I mean, let's be completely clear about this, for the benefit of readers who are less cognizant of WP's internal politics/personalities and such than we are: If the point of this book is (as it appears to be) to praise WP for the way it manages to keep everything "civil" in ways other sites supposedly can't, then of course the book isn't going to mention you (i.e., Peter D), or User:Ottava rima, or User:Malleus Fatuorum, or User:Giano - or any of several dozen extremely talented writers, researchers, and editors (relatively speaking, at least) who have been threatened with bannage, if not actually banned/blocked, because they refused to play the Wikipedia Civility Game™ and felt compelled to speak out against bad policies, admin abuses, and other things they felt were wrong (irrespective of whether or not those things actually were wrong).

Or, at least to play that game to the extent necessary to keep up with, shall we say, some of the people who most likely are mentioned in the book.

The four people I mentioned above are among those who haven't completely denounced WP and/or disengaged from it, AFAIK. If we include the people who have, that could get to be a fairly long list.

Unfortunately I'd have to order a copy of the book and read it to be certain as to who/what is or isn't mentioned, so I should probably stop there.



A book about Malleus, Giano, and myself would have a plot that looks something akin to the Godfather movie.

This post has been edited by Ottava: Sun 26th September 2010, 12:52pm
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the fieryangel
post Sun 26th September 2010, 1:21pm
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For people who don't want to buy the book, here is a page of "drafts" that went into the preparation of the final version : http://reagle.org/joseph/2006/05/wikipedia-results.html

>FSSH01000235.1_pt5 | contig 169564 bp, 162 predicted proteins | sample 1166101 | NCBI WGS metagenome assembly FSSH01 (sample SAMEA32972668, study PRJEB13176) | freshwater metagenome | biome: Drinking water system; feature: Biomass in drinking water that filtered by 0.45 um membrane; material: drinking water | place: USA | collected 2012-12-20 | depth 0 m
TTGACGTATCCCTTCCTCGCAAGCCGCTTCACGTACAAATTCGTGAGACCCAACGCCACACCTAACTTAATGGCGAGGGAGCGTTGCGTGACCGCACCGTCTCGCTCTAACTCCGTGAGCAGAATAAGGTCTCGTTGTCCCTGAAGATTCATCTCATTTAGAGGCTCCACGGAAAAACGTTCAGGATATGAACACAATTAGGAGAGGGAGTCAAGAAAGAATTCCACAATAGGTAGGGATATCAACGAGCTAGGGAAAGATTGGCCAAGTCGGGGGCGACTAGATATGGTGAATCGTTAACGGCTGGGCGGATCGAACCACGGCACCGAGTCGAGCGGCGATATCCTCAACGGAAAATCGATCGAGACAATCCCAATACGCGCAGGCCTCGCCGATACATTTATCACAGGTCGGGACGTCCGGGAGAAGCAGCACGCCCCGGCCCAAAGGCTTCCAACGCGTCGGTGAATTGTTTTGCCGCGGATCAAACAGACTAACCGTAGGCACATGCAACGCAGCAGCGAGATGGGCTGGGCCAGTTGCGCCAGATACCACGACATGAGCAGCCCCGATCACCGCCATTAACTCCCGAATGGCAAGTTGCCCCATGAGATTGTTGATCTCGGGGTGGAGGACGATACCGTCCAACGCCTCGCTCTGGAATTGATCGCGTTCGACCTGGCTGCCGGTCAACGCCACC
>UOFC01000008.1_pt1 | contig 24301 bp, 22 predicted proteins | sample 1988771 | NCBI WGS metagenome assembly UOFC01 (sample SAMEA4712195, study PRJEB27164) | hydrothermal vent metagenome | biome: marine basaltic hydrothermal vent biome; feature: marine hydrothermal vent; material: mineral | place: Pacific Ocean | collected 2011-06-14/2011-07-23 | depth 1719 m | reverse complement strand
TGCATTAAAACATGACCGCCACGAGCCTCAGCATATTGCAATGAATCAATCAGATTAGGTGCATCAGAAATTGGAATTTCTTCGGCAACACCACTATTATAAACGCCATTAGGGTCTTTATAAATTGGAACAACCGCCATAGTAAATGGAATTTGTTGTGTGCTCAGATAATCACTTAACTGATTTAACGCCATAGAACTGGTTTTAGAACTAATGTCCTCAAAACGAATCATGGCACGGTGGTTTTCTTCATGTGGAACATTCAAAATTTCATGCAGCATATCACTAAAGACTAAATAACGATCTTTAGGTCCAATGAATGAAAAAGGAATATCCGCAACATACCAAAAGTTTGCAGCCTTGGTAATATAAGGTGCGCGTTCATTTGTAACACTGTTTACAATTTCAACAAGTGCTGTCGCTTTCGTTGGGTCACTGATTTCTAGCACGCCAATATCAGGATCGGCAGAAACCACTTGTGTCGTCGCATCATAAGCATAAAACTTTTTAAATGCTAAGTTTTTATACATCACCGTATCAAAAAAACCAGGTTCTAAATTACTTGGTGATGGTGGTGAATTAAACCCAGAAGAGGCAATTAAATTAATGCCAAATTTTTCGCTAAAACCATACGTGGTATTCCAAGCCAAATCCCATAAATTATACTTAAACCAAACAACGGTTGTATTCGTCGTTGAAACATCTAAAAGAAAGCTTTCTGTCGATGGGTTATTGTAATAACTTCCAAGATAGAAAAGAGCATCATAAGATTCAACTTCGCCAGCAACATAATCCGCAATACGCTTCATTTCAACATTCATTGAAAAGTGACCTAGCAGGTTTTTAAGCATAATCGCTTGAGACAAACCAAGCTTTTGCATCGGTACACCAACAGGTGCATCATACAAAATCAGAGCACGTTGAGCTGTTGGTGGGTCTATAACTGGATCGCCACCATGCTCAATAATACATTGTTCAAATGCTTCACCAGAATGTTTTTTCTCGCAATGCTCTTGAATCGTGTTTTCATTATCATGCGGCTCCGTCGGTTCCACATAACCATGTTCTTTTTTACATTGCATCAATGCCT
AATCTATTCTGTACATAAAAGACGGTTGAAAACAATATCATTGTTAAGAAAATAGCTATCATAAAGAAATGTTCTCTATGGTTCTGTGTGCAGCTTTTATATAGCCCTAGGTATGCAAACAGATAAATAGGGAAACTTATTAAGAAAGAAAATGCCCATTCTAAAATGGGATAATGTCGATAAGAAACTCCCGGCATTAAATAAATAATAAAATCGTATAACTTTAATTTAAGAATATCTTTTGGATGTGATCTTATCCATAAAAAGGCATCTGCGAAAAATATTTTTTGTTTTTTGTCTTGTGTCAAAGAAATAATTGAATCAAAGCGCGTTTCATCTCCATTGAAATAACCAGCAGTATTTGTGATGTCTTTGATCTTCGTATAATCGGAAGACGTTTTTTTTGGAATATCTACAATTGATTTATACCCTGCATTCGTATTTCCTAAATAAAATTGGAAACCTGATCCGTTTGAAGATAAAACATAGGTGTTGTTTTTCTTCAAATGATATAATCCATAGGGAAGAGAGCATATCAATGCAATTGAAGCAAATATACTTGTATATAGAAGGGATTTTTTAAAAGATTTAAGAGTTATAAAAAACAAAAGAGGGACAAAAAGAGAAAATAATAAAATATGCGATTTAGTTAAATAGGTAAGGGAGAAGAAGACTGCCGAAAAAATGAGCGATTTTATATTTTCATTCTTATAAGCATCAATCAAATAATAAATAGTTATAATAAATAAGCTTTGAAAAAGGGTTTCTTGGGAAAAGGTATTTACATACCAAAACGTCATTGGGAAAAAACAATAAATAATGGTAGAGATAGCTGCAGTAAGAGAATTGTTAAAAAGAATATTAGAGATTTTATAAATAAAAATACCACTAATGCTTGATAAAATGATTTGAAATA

Bottom line: this guy likes the koolaid a lot!
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Jon Awbrey
post Sun 26th September 2010, 3:08pm
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QUOTE

Posted by Jon Awbrey at Sun Sep 26 11:06:12 2010

@ Gregory Kohs

That's a good point, Greg. Maybe Joseph Reagle could be persuaded to wiki-publish his book in WikiBooks, WikiSource, WikiVersity, or some other suitable MediaWiki site like Wikipedia Review — after all, if there's any information in it, then I'm sure it wants to be free — where anonymous contributors could help him FixIt for free.


Jon evilgrin.gif
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Kelly Martin
post Sun 26th September 2010, 3:38pm
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I posted a fairly nasty comment. It'll be interesting to see if it is removed.
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Peter Damian
post Sun 26th September 2010, 4:33pm
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QUOTE(Kelly Martin @ Sun 26th September 2010, 4:38pm) *

I posted a fairly nasty comment. It'll be interesting to see if it is removed.


Me too. It's nice that he has people reading his blog, though.
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Peter Damian
post Sun 26th September 2010, 6:22pm
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Seth Finkelstein has just commented. Not in an entirely positive way, sadly.


http://reagle.org/joseph/blog/social/wikip...h-collaboration

QUOTE

Joe, after going through chapter 1, sadly my initial impression was also negative. Obviously you put a lot of work into this, and while I can respect the effort to do scholarship, the perspective seems problematic.

Basically, it struck me as extremely credulous, and regurgitating the most self-promotional presentations as profound truth.

Here's a simple question - Is there anywhere in the book where you write something along the lines of "The Wikipedia community tells itself a nice story here, but it's a fiction which covers up the following cultural dysfunction."?

Can you provide a quick counter-example to argue against the view that this is functionally a verbose marketing brochure for Wikipedia?



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Larry Sanger
post Sun 26th September 2010, 7:24pm
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I received a review copy, from the publisher looking for a promo quote from me. I glanced at a few woefully misleading things it contained about the early history of Wikipedia, and my views, and never picked it up again. This is probably all I'll ever say about it...